Renowned Sri Lankan architect Channa Daswatte recently found himself in Delhi to be a part of a special exhibition at the National Gallery of Modern Art (NGMA). The exhibition, titled ‘It is Essential to be There’ celebrated Daswatte’s mentor, and one of the most prominent names in the field, Geoffrey Bawa’s enduring legacy.
The exhibit drew from archives to look at Bawa’s practice comprehensively and had Daswatte, the last architectural partner of Bawa and the chairperson of the Geoffrey Bawa and Lunuganga Trusts, introduce the world to a side of the late architect and his practice that many might not have known.
“His legacy is something that made us look back at what we had as a culture, as people, and as a country. It was all about creating architecture that was relevant to a time and place,” says Daswatte, on what the architect has left behind.
Bawa was one of the champions of Tropical Modernism. The design movement was based on the same principles of sustainable or green architecture that have become buzzwords today. It combined a mindfulness for local contexts and modern form and structure as a design practice.
Daswatte has kept this legacy alive and has built upon it now with his own practice as a co-founder of MICD Associates with Murad Ismail. The architect follows a holistic approach to design, keeping in mind the environmental, cultural, and social aspects of the building’s environment. This is something, he feels, is a key to green architecture.
“Architecture is one of the biggest producers of greenhouse gases that contribute to global warming. Creating sustainable architecture, therefore, is essential to our survival. I believe that architecture, both from the use of material and the way we design our buildings to last longer and to serve different purposes in time, is something we can do to create more sustainable architecture,” he says.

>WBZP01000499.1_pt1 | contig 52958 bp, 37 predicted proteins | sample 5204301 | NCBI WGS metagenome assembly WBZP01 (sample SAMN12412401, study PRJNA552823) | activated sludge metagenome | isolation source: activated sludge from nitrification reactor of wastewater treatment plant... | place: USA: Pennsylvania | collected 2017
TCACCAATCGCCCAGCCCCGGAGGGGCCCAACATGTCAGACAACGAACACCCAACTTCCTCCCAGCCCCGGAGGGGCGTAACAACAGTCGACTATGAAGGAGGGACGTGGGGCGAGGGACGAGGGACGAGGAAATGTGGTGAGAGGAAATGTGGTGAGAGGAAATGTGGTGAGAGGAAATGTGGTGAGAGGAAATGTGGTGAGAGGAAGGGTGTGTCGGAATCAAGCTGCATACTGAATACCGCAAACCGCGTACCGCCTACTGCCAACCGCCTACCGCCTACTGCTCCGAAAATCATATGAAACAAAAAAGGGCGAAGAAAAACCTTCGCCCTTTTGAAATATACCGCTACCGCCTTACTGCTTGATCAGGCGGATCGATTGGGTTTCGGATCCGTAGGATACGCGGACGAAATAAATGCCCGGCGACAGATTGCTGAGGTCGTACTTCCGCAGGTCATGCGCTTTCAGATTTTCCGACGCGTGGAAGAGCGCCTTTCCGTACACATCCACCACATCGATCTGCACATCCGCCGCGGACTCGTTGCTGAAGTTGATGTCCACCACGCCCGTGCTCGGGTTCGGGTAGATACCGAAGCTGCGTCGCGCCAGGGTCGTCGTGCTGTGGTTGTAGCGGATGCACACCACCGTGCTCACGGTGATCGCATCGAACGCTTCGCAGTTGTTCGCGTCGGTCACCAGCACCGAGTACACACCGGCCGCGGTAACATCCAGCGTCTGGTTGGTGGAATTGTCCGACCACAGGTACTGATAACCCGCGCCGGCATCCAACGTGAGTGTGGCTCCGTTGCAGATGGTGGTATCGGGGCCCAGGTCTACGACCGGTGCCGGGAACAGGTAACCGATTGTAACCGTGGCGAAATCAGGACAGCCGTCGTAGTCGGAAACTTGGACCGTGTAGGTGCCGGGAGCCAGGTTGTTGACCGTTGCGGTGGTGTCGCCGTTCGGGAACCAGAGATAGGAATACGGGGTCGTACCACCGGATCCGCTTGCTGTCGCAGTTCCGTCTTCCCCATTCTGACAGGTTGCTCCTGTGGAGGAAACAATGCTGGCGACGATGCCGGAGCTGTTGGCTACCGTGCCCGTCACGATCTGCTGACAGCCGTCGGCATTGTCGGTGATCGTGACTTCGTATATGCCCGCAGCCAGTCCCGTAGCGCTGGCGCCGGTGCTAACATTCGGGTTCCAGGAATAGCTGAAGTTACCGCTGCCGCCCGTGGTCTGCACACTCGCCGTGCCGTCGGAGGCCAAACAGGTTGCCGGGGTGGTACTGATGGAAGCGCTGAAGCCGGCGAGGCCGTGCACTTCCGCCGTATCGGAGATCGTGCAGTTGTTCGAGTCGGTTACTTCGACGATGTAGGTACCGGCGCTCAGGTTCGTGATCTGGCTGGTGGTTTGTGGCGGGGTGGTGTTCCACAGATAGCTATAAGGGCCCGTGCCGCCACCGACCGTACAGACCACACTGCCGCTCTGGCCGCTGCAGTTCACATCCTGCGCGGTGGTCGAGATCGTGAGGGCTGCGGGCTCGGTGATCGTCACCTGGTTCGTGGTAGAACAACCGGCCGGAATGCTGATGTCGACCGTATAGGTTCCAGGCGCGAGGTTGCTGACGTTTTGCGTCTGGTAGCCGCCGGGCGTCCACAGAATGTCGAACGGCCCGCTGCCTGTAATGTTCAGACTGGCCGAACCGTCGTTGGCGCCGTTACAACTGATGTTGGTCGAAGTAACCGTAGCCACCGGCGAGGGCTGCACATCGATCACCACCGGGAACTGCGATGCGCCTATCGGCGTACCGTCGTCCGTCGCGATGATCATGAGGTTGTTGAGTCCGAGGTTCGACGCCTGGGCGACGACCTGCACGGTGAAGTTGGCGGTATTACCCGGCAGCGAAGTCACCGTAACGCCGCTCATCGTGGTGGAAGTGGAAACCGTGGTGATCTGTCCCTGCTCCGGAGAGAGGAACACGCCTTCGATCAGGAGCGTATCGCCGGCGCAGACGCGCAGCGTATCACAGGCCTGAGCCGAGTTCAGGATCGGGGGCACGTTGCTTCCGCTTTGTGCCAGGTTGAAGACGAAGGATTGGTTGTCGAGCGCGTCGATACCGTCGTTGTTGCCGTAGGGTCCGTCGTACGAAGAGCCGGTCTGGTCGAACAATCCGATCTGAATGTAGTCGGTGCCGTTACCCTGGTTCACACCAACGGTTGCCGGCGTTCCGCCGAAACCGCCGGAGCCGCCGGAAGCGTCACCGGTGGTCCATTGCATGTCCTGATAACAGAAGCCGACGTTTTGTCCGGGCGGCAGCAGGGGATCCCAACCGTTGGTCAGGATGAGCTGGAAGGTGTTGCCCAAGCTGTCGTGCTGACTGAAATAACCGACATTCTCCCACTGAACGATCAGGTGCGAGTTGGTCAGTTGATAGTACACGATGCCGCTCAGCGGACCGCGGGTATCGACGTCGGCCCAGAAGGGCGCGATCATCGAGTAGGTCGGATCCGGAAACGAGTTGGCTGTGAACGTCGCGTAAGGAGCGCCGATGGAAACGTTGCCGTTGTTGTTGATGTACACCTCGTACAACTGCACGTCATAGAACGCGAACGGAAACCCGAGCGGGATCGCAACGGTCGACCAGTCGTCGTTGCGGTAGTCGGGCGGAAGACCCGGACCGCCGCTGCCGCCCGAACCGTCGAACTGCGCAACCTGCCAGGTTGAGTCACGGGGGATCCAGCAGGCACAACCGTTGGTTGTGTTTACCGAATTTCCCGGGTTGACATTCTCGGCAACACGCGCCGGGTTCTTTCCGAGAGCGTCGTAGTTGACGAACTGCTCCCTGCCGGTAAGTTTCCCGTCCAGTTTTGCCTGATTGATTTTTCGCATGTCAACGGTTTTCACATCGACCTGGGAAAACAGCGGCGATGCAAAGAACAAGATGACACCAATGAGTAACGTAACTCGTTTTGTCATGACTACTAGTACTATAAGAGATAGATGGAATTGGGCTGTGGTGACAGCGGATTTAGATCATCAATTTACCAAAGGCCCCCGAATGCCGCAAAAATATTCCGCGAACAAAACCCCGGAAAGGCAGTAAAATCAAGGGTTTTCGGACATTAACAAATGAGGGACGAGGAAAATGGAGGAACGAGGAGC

Daswatte’s own Colombo home, a thoughtfully designed haven, is renowned for its design and has prime elements made from materials that have been salvaged and recycled. Contextual design and use of materials that have a low carbon footprint have become two of his signature elements.
“The problem is that a lot of modern and contemporary architecture form follows function and when the particular function is not of use to society, then the building becomes redundant and irrelevant and has to be demolished. Architects must be careful to plan and design buildings that can be continued to be used over time for different functions,” says Daswatte.
While there are a lot of positive changes that are coming around in the space and awareness is spreading slowly and steadily, Daswatte paints a sobering portrait of the situation, claiming that a major shift in approach to design is what we need to save the planet. “Small things, like planting grass on roofs, are fine but the more fundamental issues of the use of material and use of energy and the use of design and planning to make different kinds of buildings that would be suitable for different kinds of purposes in the changing climate needs to be addressed,” he says.
Here’s hoping the awareness and sensitivity around green architecture and its importance only grows from here and it evolves to be more than just catchy buzzwords.